So far as the populists are concerned, politicians are sayers not doersThey want the sort of power that the political philosopher Wilhelm Hennis called “the principle of identity.” This is where those who govern and those who are governed are wholly aligned in their interests.
Representatives, populists think, tend to become a closed shop and a self-serving elite (“those politicians are all the same,” the “Westminster cabal,” and so on).
So far as the populists are concerned, politicians are sayers not doers; they’re only interested in talking among themselves and seem to think of themselves—ludicrously!—as independent adjudicators of decision in their own right, not as mere envoys from those who elected them.
In other words, populists are the constituents who harangued Edmund Burke; they are the Bristol electors, those who wanted to make sure he was going to do exactly their bidding and were shocked when he told them that he was elected by them not just to serve their narrow interests but to use his judgement to serve the general good.
Populists all fantasise about the principle of identity.
Perón in Argentina regarded himself as having a direct line to the popular will. Vladimir Putin would doubtless say the same. Donald Trump considers himself as a man of the people. In Britain, Boris Johnson deployed the language of populism to urge voters (“my friends…”) in the Brexit referendum.
But this is not just a phenomenon of the right.
Corbynism is also directed towards the principle of identity. Corbyn regards his task as primarily to build a social movement, not a party.
The problem with parties, so far as populism is concerned, is that they mediate between the people and their leaders; populism wants that gap to be closed. Populism, at root, is nothing less than a wholesale suspicion of the principle of representation itself.
None of this means that populism is always pathological. Liberal democracies have populist elements.
Latter-day populisms are different; they tend to be hostile to the liberal element in liberal democracy itself
Tony Blair praising “the people’s princess” was emblematic of the wide appeal of New Labour; similarly Margaret Thatcher’s invocation of the intuitive skills of British housewives to run budgets or even Winston Churchill’s walkabouts and victory signs—all of these represent the populist impulse that comes from within liberal democracy.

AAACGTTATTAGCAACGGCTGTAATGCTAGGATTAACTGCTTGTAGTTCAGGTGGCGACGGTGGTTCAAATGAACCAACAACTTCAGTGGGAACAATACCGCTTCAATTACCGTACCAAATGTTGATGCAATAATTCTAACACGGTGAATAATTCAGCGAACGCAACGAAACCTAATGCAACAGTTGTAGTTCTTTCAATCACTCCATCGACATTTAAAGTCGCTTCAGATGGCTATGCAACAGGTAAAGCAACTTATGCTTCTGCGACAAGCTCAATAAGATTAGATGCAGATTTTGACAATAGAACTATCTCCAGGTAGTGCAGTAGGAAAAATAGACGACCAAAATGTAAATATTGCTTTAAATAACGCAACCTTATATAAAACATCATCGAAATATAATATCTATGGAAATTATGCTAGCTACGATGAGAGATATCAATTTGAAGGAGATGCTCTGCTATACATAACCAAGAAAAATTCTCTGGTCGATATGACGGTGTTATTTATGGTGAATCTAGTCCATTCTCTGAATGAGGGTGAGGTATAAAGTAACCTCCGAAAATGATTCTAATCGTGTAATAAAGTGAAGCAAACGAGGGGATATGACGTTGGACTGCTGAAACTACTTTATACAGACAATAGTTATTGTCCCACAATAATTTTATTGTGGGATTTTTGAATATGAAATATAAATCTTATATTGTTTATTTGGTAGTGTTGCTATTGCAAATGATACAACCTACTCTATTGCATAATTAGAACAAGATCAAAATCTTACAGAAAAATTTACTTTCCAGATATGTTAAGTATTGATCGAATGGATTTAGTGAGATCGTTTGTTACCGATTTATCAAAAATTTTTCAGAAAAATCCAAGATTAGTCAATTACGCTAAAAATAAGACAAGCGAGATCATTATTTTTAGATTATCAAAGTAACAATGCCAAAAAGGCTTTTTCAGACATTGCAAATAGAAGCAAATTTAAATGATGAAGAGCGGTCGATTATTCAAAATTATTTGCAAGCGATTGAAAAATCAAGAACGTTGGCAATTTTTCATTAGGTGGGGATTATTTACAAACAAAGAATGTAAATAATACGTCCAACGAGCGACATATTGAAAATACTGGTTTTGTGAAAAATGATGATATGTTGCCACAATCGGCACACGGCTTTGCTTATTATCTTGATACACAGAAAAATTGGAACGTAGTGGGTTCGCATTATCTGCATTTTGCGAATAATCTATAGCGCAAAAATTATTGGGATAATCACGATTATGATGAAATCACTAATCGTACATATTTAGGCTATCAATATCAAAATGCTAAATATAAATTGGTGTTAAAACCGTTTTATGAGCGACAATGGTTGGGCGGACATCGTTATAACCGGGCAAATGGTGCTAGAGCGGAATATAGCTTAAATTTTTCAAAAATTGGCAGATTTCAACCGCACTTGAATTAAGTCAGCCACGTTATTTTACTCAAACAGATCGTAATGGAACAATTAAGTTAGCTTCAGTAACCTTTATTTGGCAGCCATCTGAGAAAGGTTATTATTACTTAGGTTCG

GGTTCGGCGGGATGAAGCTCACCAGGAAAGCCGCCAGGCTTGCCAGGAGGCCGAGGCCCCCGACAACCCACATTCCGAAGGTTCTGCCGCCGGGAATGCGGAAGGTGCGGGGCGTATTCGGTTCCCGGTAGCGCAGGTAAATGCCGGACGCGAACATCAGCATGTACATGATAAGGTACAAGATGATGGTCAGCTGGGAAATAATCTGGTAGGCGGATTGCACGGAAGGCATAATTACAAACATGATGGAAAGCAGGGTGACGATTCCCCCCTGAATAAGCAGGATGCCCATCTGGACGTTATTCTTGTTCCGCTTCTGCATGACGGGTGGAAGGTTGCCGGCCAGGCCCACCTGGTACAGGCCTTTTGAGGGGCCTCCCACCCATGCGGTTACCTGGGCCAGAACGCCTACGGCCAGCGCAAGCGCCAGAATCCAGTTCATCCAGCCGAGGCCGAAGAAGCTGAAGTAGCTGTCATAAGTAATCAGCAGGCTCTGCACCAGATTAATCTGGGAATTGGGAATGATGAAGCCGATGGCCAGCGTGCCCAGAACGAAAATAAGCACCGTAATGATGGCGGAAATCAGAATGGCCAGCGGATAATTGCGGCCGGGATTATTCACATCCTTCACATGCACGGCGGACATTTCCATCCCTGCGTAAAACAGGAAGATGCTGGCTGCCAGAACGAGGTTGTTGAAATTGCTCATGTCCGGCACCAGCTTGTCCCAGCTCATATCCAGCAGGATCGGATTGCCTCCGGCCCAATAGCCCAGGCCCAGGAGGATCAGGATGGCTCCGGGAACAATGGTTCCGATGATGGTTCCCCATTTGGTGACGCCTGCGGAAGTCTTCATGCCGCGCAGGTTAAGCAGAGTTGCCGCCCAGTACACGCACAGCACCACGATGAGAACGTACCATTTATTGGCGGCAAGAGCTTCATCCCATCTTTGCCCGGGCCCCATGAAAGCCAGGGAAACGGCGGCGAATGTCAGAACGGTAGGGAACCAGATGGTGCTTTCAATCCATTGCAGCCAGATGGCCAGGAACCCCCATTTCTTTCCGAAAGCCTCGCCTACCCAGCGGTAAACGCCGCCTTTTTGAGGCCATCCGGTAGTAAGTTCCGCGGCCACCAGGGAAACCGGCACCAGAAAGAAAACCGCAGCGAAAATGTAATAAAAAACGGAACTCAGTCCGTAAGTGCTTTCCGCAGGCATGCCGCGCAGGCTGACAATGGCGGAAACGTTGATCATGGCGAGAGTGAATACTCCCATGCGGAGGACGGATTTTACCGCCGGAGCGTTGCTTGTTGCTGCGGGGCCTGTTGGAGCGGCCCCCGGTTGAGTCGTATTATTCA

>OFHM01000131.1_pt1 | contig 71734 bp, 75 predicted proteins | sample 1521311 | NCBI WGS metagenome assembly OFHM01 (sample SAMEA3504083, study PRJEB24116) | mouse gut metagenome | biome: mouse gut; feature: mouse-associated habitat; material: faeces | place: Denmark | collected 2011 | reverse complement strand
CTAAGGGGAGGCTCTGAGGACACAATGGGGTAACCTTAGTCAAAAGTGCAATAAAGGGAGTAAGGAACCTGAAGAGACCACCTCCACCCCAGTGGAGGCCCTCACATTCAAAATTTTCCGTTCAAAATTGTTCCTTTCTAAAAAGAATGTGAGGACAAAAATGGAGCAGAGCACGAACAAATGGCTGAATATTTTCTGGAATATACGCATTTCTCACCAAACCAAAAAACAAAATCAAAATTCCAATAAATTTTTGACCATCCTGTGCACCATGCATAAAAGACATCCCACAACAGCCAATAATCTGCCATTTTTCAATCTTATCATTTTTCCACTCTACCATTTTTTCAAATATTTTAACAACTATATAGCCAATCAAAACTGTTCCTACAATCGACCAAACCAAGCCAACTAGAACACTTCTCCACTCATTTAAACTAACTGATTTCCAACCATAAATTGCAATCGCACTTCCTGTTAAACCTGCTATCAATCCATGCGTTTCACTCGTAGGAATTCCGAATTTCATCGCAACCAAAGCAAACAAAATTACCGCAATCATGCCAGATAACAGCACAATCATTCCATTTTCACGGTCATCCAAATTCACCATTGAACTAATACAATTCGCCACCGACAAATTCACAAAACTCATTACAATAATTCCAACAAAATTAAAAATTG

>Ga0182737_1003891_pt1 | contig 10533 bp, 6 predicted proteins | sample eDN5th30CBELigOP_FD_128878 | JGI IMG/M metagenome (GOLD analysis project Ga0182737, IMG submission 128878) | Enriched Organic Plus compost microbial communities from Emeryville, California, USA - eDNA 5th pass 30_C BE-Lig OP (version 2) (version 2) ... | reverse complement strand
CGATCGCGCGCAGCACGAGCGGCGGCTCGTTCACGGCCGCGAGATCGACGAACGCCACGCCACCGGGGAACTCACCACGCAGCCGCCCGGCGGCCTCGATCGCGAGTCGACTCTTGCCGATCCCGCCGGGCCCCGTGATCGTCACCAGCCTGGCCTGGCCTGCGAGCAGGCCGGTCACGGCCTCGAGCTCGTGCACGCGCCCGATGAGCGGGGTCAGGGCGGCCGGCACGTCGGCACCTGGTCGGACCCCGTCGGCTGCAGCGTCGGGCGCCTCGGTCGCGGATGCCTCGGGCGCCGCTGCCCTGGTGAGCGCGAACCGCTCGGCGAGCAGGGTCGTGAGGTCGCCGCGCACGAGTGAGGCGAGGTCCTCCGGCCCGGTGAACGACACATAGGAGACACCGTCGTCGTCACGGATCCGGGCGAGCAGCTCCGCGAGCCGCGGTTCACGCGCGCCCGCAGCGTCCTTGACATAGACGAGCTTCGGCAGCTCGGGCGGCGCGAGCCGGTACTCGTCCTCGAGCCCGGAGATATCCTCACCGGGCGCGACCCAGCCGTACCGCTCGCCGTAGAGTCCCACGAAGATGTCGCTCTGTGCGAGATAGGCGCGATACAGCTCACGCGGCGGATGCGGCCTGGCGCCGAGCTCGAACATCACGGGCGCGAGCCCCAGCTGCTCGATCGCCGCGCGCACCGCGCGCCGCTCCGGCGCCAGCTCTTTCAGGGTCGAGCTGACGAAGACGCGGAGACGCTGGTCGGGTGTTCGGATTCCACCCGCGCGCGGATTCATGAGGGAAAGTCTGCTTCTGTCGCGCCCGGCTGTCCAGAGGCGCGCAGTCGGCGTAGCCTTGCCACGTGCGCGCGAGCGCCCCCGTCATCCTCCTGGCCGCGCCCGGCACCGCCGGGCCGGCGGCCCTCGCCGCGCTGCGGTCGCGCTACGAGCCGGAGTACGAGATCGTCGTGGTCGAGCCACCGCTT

But latter-day populisms are different; they tend to be hostile to the liberal element in liberal democracy itself.
The suspicion of parliamentary governance, the contempt for politicians, the loathing of expertise in general; these are relatively new phenomena and are indicative of a crisis in confidence about liberal democratic values.
Populists have lost the sense of political office. They do not see that political leadership is a trust.
Instead, they regard it as an unwarranted privilege, in effect a form of elitism.
Politicians are not regarded as elected envoys who have taken on the classical obligation of the salus populi (the welfare of the people), but as direct emissaries of the people’s will.
Of course, the problem here is that there is no such thing as “we, the people.” The very idea is a deeply illiberal notion.
The people simply does not exist. What exists is a variety of complex and no doubt contradictory opinions about a wide variety of issues; what is called the people is more like just a mess of options.
This is why representation is necessary to channel and order the diversity of opinion; this is why democracy, the general will— the popular will—can only be accessed through the means of representation.
In other words, representation is not somehow a second-best dilution of democracy but is a condition of it.
Somehow this message has not got across in our contemporary debates over political life. This may be because of the failings of our political representatives themselves or the failings of our political culture.
We have succumbed too easily to the populist critique and not defended the merits of our system of parliamentary governance.
In the UK, events such as the expenses scandal have hardly helped. But we need to go back to Burke and acknowledge the principle of representation that is at the heart of the UK political system, as well as of other liberal democratic political systems.
Our elected representatives are not identical to us; on the contrary, they are different—not better, not superior, merely functionally different—by virtue of the fact that they are representatives, and this is in the interests of democracy and not to its detriment.
Thomas Osborne is Professor of Social and Political Theory at the University of Bristol and holder of a Major Leverhulme Fellowship
This article was awarded the Mile End Institute's Hennessy Prize for essay writing on British politics.